Between the distinctive red rocks and the proliferation of cactus and scrub, it’s hard to forget that St. George is located in the middle of a desert. We become especially aware of our desert climate in the summer when temperatures hover in excess of 100 degrees for days on end.
If talk of the approaching heat makes you want to run for the hills, there’s some good news. With a little heat-wise landscaping you can cool your yard considerably, turning it from a scorching no-man’s land to a refreshing oasis. Whether you choose to work with a local landscaper or go it alone, here are 5 landscaping features to help beat the heat in Southern Utah.
Use Shade To Cool Down Your Landscape
It may come as no surprise that one of the best ways to make your landscape feel cooler is by adding shade. Contrary to popular belief, there’s no separate “temperature in the shade.” The temperature beneath a man-made shade structure is the same as in the surrounding area. And yet, it feels 10 to 15 degrees cooler in the shade because you’re avoiding solar radiation.
You can throw some shade in your yard in two ways: by planting trees and by using a man-made structure.
Add Shade With Trees
Planting trees is a wonderful way to cool your landscape because trees do more than provide shade. Trees possess a superpower called transpiration. Their roots draw moisture from the soil, then release heat-absorbing water through their leaves and stems. In this way, a tree cools its immediate atmosphere.
Trees are nature’s air conditioning. If that’s not enough to send you to your local nursery, consider that carefully planted shade trees can block the sun from your house’s exterior, making for big savings on your cooling bill. Deciduous trees that flourish in St. George include:
- Arizona Ash
- Blue Ghost Eucalyptus
- Cottonless Cottonwood
- London Plane Sycamore
- Navajo Globe Willow
- Western Cottonwood
Add Shade With Man-Made Structures
If you want a shadier yard during the heat of the summer, which here in St. George continues unabated through early fall, you can head to a nearby garden center. There, you can pick up portable solutions like a gazebo or patio umbrella. Or, you can collaborate with a landscaping company to have shade structures installed, like:
- Patio covers
- Shade sails
Shade sails are becoming increasingly popular because they are relatively inexpensive and yet provide versatile sun coverage. A shade sail can be rectangular or triangular and used alone—supported via tension ropes tied to poles or other supports—or in combination to create a dramatic effect. Shade sails can cover just about any part of your patio and yard, including your pool.
Shade sails over a pool can keep your water from heating up too precipitously, and cut back considerably on exposure to UV rays.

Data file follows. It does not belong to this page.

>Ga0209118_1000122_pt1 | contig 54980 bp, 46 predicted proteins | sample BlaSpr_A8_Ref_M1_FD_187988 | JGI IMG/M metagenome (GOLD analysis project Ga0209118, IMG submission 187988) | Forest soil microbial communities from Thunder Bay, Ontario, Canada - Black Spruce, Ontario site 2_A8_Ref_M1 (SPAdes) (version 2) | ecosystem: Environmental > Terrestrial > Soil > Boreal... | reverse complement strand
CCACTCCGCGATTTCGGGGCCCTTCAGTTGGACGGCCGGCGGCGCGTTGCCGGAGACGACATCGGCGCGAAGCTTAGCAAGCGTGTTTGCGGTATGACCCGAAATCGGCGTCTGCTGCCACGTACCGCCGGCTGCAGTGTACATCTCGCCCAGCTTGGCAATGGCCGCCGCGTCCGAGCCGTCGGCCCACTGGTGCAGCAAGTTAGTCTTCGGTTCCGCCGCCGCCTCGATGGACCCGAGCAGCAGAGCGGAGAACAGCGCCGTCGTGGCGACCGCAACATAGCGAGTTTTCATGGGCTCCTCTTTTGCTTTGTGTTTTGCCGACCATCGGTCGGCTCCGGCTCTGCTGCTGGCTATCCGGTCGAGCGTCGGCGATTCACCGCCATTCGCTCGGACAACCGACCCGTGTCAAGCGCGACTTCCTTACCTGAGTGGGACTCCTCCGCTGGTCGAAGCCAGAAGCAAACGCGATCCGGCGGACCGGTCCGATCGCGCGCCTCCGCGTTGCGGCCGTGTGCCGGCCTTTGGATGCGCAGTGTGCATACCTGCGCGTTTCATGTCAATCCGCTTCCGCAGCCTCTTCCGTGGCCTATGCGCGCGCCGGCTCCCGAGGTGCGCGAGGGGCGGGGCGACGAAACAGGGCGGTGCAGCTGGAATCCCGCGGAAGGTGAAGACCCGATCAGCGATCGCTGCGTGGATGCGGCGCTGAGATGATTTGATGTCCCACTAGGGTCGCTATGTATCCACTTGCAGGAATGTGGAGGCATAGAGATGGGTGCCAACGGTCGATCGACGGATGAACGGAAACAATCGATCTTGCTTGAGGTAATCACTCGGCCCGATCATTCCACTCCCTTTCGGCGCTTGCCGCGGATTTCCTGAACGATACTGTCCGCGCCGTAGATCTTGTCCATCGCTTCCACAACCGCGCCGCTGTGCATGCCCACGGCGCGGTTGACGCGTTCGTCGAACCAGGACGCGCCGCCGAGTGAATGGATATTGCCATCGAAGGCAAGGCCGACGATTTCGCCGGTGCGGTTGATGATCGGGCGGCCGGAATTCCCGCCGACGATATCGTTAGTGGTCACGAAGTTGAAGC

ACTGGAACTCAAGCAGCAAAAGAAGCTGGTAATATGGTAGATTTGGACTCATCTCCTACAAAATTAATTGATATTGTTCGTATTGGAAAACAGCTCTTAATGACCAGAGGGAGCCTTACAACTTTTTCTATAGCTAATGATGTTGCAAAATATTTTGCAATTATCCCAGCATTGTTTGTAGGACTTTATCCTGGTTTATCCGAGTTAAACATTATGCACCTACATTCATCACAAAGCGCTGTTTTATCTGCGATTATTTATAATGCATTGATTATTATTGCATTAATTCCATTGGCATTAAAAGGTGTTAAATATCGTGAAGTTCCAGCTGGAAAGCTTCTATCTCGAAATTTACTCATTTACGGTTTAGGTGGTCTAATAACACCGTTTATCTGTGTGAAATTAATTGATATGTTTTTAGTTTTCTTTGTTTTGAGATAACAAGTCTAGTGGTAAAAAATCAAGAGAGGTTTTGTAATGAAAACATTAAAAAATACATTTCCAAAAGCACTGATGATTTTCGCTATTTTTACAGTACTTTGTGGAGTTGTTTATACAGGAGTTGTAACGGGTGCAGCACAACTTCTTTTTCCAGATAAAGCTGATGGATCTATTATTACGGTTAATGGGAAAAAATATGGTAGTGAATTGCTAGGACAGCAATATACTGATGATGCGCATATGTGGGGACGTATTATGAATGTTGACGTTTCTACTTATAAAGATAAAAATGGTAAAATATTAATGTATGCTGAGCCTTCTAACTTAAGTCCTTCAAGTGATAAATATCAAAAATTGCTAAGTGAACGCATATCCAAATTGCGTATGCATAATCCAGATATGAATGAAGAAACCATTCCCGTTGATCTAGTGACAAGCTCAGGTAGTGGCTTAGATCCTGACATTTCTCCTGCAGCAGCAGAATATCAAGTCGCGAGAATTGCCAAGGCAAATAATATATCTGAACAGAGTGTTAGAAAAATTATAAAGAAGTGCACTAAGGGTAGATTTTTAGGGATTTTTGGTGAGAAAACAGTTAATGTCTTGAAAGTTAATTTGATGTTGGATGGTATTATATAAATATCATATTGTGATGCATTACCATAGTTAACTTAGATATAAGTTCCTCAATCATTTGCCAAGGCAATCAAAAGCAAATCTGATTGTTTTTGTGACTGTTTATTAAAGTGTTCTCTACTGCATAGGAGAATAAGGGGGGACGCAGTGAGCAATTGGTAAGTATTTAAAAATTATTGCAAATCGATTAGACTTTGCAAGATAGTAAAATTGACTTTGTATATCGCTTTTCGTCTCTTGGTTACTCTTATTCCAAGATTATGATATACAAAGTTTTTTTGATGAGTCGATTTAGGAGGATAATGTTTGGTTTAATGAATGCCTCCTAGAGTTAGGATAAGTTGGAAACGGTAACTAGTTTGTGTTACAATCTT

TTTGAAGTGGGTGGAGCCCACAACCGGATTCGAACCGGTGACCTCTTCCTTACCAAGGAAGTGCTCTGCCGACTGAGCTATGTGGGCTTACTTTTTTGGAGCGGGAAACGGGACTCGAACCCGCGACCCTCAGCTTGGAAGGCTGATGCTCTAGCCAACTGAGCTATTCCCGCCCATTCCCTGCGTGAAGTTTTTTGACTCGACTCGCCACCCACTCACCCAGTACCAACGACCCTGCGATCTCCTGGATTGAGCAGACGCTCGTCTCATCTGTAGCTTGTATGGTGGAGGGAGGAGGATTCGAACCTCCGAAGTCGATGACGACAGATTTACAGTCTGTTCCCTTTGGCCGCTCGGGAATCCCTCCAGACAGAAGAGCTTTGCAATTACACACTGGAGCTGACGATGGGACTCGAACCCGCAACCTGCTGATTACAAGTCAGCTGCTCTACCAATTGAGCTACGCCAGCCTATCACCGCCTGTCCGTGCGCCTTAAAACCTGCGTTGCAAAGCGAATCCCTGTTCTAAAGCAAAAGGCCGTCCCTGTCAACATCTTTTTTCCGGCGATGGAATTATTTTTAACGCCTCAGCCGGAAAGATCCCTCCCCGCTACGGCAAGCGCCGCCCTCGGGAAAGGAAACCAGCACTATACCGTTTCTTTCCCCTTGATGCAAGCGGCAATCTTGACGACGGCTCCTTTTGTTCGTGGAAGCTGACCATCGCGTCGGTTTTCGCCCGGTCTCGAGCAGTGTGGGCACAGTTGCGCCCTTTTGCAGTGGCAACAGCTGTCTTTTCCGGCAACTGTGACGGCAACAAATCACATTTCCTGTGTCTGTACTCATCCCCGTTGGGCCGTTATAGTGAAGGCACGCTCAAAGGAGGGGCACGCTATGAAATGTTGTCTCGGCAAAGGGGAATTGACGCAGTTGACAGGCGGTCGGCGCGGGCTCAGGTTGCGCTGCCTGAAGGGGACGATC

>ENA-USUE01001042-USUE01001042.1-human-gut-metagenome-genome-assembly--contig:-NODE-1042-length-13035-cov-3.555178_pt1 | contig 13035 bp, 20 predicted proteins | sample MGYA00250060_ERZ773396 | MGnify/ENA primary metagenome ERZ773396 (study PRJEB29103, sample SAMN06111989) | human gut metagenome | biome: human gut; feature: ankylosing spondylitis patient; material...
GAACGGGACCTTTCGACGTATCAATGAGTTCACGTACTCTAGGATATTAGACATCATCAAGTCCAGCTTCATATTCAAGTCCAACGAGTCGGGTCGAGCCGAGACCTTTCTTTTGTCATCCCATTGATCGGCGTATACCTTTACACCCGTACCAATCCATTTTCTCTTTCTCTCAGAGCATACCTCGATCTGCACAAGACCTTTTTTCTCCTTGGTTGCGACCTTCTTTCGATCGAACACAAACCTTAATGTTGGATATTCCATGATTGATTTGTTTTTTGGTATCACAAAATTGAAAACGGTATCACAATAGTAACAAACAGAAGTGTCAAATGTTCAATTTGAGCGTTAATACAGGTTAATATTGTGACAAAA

From Cool To Chill
Here are a couple of tips to make a shade structure an even cooler place to chill. One is to have your landscaper put in a pergola. Not only will the slats help block the sun, but you can train vines to grow along them. Given woody vines also release water through transpiration, it will make the shaded area cooler. Many vines often burst into colorful bloom during warm weather, making your pergola a picturesque focal point.
Another way to make a shaded nook cooler is to attach misters to its perimeter. For instance, you might attach misters to a canopy shading your table. While you’re enjoying an al fresco meal, the misters will emit a fog-like mist that provides both ambiance and a cooler temperature. Just make sure your misters are high-powered because sitting below more sluggish misters can make you look like you just took a shower!
Introducing A Water Feature Can Cool Your Landscape
When you introduce a water feature into your desert landscape, it makes the whole space more refreshing. Because water features can become their own microclimate, they can actually cool an area by 10 percent.
Water features are eye-catching and often produce a sound that’s soothing to the ear and soul.
Common water features include:
- Cooldown pool
Pave Your Way To Coolness
Another way to make your landscape cooler is to ensure your pavers are light-colored because darker pavers soak up and retain more heat. Even light pavers can become hot enough to burn your feet. There are some ways to help your pavers stay cooler, though. You can:
- Hang outdoor drapes or bamboo screens to further shade your porch, patio or other shade structure.
- Install a misting system to spray your patio and pavers throughout the day.
- Plant shade trees along the perimeter of your patio or pathway
- Use permeable pavers that retain water and stay cooler
At Stonetree, we don’t just aim to help your desert landscape thrive. We work to make sure you are thriving in your desert landscape. If you’d like a consultation on how to cool down or otherwise improve your landscape, contact us for your free consultation.